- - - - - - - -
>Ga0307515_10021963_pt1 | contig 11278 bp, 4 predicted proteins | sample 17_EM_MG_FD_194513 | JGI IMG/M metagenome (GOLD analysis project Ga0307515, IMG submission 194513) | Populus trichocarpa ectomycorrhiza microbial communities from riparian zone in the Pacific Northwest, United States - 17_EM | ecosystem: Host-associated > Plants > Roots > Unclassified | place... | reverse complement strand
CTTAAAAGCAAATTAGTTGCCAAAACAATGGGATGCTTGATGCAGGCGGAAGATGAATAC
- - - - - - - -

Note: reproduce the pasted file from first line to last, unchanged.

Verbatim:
>Ga0307515_10021963_pt1 | contig 11278 bp, 4 predicted proteins | sample 17_EM_MG_FD_194513 | JGI IMG/M metagenome (GOLD analysis project Ga0307515, IMG submission 194513) | Populus trichocarpa ectomycorrhiza microbial communities from riparian zone in the Pacific Northwest, United States - 17_EM | ecosystem: Host-associated > Plants > Roots > Unclassified | place... | reverse complement strand
CTTAAAAGCAAATTAGTTGCCAAAACAATGGGATGCTTGATGCAGGCGGAAGATGAATAC